Company: CHEM-TEC

FORMULATION: liquid concentrate for spraying animals or farm premises

ACTIVE INGREDIENT(S): Permethrin: 10% = 100 g/L

CHEMICAL CLASS of the active ingredient(s): synthetic pyrethroids


PARASITES CONTROLLED (spectrum of activity)


Large animals (Beef & Dairy Cattle, Horses, Sheep, Goats)

  • Against horn flies, face flies, stable flies, mosquitoes, lice, mites, ticks (including deer tick which may carry Lyme disease):
    • Spraying: Spray thoroughly to cover the entire animal. For lice or Mites, a second treatment is recommended in 14-21 days. Spray lactating dairy cows only after milking is completed.
      • For severe infestations, dilute 1.28 oz per gallon of water (1 part concentrate to 99 parts water). Permethrin concentration in final dilution: 1000 ppm* = mg/L = 0.1% Active Ingredient.
      • For normal infestations, dilute 0.64 oz per gallon of water (1 part concentrate to 199 parts water). Permethrin concentration in final dilution: 500 ppm* = mg/L = 0.05% Active Ingredient.
  • Against horn flies, face flies, stable flies, ear ticks:
    • Spot Treatment - Low Pressure Spray - Apply 1/2 oz per ear or 1-4 oz on face or 12-16 oz along the backline. Dilute 2 oz per gallon of water. Permethrin concentration in final dilution: ~1562 ppm* = mg/L = 0.16% Active Ingredient.
    • Backrubber - Keep backrubber charged. Results can be improved by forced use. Dilute 8 oz in 5 gal oil (0.125%). Permethrin concentration in final dilution: ~1250 ppm* = mg/L = 0.125% Active Ingredient.

Swine & Poultry

  • Against mange mites:
    • Spray, dip or sponge animals. Retreat after 14 days, spraying walls and floor space and bedding to kill late hatching, developing stages. Dilute 1.28 oz per gallon of water (1 part concentrate to 99 parts water). Permethrin concentration in final dilution: ~1000 ppm* = mg/L = 0.10% Active Ingredient.
  • Against blowflies, flies, mosquitoes, hog lice, fleasticks (including deer tick which may carry Lyme disease):
    • Spray, dip or sponge to apply 1 pint per pig, especially around ears. Dilute 1.28 oz per gallon of water (1 part concentrate to 99 parts water). Permethrin concentration in final dilution: ~1000 ppm* = mg/L = 0.10% Active Ingredient. 
  • Against poultry mites, (incl. Northern fowl mites) and lice: Spray at the rate of 1 gal per 100 birds, with a fine mist. Spray roosts, walls and nests or cages. Dilute 1.28 oz per gallon of water (1 part concentrate to 99 parts water). Permethrin concentration in final dilution: ~1000 ppm* = mg/L = 0.10% Active Ingredient. 


  • Against fleas & ticks: Using protective gloves (mitts), wet the animal by dipping or spraying. Reapply every 30 days, if necessary. Dilute 1 part concentrate to 99 parts water (1.28 ounces per gallon). Permethrin concentration in final dilution: ~500 ppm* = mg/L = 0.05% Active Ingredient.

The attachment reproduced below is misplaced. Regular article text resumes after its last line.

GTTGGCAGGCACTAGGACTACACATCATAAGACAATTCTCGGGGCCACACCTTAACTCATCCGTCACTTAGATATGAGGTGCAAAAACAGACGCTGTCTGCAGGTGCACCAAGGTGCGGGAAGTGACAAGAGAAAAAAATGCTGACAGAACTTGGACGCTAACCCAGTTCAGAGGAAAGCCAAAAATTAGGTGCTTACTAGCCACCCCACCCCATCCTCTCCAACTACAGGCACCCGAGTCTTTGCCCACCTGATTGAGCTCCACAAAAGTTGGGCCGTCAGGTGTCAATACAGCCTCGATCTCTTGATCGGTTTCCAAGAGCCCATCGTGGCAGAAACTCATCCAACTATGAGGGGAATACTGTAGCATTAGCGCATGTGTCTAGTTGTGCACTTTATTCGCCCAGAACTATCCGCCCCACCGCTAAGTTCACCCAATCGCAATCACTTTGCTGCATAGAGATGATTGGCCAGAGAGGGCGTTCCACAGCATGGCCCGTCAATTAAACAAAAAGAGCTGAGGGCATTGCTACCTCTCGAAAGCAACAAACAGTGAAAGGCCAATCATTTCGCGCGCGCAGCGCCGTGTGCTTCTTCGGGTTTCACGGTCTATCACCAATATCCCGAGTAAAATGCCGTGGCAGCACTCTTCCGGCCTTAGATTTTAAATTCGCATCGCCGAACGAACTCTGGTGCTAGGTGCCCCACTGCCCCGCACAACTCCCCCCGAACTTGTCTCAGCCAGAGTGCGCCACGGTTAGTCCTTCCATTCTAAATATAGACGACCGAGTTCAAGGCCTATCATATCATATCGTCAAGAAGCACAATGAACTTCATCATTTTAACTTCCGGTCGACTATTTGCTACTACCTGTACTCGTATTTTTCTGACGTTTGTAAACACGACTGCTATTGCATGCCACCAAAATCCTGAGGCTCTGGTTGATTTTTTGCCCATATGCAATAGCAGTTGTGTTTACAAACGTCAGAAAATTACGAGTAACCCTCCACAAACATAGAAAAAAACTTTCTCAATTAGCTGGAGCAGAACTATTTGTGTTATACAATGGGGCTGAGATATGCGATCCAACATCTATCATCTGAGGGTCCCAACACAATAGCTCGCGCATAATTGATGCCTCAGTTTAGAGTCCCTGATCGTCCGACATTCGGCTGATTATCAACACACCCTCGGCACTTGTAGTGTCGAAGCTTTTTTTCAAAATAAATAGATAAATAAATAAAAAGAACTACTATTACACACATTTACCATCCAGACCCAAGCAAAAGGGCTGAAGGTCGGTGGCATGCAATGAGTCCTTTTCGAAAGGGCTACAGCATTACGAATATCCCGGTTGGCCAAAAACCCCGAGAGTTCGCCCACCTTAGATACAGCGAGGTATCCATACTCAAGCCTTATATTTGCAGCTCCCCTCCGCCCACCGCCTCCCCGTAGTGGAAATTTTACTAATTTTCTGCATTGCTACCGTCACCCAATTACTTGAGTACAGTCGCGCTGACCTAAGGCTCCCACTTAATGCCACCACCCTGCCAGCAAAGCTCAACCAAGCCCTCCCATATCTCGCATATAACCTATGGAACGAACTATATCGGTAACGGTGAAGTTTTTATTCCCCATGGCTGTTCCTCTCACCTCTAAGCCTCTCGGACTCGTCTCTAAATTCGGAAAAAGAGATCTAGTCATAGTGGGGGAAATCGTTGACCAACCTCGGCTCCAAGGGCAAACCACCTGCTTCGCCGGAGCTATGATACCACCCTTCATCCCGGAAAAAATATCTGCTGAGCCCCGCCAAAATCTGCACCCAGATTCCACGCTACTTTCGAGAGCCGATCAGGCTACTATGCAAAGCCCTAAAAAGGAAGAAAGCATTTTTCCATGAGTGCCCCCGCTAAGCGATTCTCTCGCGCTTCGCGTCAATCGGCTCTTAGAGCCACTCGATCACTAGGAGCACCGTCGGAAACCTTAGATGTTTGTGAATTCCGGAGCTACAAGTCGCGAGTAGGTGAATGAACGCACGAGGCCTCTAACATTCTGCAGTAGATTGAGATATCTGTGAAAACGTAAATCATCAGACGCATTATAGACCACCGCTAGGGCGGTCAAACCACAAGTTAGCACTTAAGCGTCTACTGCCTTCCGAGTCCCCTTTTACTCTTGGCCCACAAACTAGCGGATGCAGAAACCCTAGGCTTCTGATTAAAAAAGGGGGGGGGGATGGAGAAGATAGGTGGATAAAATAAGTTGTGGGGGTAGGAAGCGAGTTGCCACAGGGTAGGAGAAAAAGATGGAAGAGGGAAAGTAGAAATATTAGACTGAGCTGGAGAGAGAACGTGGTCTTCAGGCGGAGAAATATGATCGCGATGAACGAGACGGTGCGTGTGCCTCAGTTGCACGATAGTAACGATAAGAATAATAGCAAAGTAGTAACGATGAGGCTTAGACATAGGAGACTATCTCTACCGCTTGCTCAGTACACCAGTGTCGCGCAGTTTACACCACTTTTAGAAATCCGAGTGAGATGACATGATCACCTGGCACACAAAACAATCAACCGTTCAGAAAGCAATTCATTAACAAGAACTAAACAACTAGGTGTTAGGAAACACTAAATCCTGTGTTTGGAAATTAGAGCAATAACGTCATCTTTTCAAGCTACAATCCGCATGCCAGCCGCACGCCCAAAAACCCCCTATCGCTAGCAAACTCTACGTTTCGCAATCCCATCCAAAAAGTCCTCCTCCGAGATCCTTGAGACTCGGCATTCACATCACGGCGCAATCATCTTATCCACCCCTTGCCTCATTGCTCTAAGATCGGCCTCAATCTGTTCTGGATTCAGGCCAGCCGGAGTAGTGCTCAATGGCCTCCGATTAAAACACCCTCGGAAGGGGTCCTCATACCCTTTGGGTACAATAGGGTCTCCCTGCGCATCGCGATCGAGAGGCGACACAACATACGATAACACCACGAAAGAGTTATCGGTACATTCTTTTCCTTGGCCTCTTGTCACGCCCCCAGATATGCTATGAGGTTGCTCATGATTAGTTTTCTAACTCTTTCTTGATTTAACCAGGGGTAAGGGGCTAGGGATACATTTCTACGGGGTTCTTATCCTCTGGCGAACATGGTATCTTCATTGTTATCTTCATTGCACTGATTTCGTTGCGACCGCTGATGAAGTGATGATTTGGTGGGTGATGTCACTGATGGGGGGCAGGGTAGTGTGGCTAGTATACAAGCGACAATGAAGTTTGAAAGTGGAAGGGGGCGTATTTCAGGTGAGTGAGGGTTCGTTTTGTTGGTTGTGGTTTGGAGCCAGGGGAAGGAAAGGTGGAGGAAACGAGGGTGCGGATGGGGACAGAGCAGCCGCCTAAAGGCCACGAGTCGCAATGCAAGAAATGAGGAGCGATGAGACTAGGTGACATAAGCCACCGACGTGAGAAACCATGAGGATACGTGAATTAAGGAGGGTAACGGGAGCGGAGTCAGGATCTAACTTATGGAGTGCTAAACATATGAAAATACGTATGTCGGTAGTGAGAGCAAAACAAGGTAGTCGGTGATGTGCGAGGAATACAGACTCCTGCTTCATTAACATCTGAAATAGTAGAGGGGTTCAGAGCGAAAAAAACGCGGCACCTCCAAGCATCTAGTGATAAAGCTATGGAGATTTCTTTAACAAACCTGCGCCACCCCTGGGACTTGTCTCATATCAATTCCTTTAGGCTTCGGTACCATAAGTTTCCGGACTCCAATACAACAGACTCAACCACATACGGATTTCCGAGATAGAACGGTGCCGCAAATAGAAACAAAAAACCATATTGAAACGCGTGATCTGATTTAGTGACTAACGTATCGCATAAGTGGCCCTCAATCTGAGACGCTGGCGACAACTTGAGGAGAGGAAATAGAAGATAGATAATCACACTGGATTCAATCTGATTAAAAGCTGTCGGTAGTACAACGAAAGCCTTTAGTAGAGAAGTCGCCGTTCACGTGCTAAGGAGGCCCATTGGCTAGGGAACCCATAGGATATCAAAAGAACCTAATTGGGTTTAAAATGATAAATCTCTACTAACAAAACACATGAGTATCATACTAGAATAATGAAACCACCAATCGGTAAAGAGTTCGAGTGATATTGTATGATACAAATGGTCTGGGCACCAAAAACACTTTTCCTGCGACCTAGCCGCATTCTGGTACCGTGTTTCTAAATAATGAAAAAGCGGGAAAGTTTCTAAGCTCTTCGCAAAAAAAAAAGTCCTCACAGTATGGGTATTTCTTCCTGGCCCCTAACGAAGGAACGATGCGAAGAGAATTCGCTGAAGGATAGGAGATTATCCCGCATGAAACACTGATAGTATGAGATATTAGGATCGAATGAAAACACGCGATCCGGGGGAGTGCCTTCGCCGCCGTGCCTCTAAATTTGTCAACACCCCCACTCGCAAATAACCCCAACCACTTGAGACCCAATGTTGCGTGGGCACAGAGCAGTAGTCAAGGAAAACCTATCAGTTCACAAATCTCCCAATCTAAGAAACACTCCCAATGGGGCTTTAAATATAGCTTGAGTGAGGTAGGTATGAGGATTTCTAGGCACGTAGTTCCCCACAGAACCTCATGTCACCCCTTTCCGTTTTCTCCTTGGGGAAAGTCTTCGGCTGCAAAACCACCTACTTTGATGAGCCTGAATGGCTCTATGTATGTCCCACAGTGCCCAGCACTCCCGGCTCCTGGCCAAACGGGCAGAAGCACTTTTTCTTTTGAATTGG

For off-animal uses read the product label.

* ppm = parts per million


  • LD50 (acute oral) in rats: for the a.i. 400 mg/kg (in oil vehicle, 40:60 cis:trans mixture) to 1350 - 4000 mg/kg (in aqueous vehicle, depending on the study)
  • LD50 (acute dermal) in rats: for the a.i. 4000 mg/kg
  • Estimated hazard class according to the WHO: U, unlikely to present acute hazard

Suspected poisoning? Read the article on permethrin safety in this site.

Withholding periods (=withdrawal times) in days for meat & milk (country-specific differences may apply: read the product label)

  • Swine Meat: USA Do not ship swine for slaughter within 5 days of last treatment.
  • Milk for human consumption: USA NIL

WARNING !!!: Never use on humans or cats. Permethrin is particularly toxic to cats!

Permethrin and all other 2nd-generation synthetic pyrethroids (e.g. cyhalothrin, cypermethrin, deltamethrin, etc.) are irritant to the eyes and the skin, both of humans and livestock. But irritation is usually worse when using pour-ons than after spraying.

Permethrin and all synthetic pyrethroids (e.g. cyhalothrin, cypermethrin, deltamethrin, etc.) are extremely toxic to fish and aquatic invertebrates. Do not apply directly to water, or to areas where surface water is present, or to intertidal areas below the mean high water mark. Do not contaminate water when cleaning equipment or disposing of equipment washwaters.

You may be interested in the following articles in this site dealing with the general safety of veterinary products:


Risk of resistance? YES, resistance of horn flies, houseflies, fleas, mosquitoes and poultry mites to synthetic pyrethroids (incl. permethrin) is widespread in the USA and worldwide, and can be very high. Cases of resistance of black flies and stable flies to synthetic pyrethroids (incl. permethrin) have also been reported, but their prevalence is usually low.

This means that if this product does not achieve the expected efficacy against the mentioned parasites, it may be due to resistance and not to incorrect use, which is usually the most frequent cause of product failure.

Alternative chemical classes/active ingredients to prevent resistance of external parasites through product rotation:

These alternative products may not be available in all countries, or may not be available for spraying, or may not be effective against all the concerned parasites.

Learn more about resistance and how it develops.


Are the active ingredients of this product ORIGINAL* or GENERICS**?


*Meaning that they are still patent protected and generics are not yet available
**Meaning that they have lost patent protection and may be acquired from manufacturers of generic active ingredients other than the holder of the original patent.

COUNTRIES where this brand/product is marketed: USA
GENERIC BRANDS available? YES, numerous. This brand with generic permethrin is marketed by BAYER in the USA.

Click here to learn more about GENERIC vs. ORIGINAL drugs.

For an overview on the most used antiparasitic spray, dip & dust BRANDS click here.


This product is one of the numerous liquid insecticides for spraying animals and/or premises containing synthetic pyrethroids for the control of flies, liceticks and other external parasites. Worldwide there are hundreds if not thousands of such products. Besides permethrin, numerous other synthetic pyrethroids are used worldwide in such products, e.g. cyhalothrin, cypermethrin, deltamethrin, etc. They all have a similar spectrum of activity and a comparable safety profile.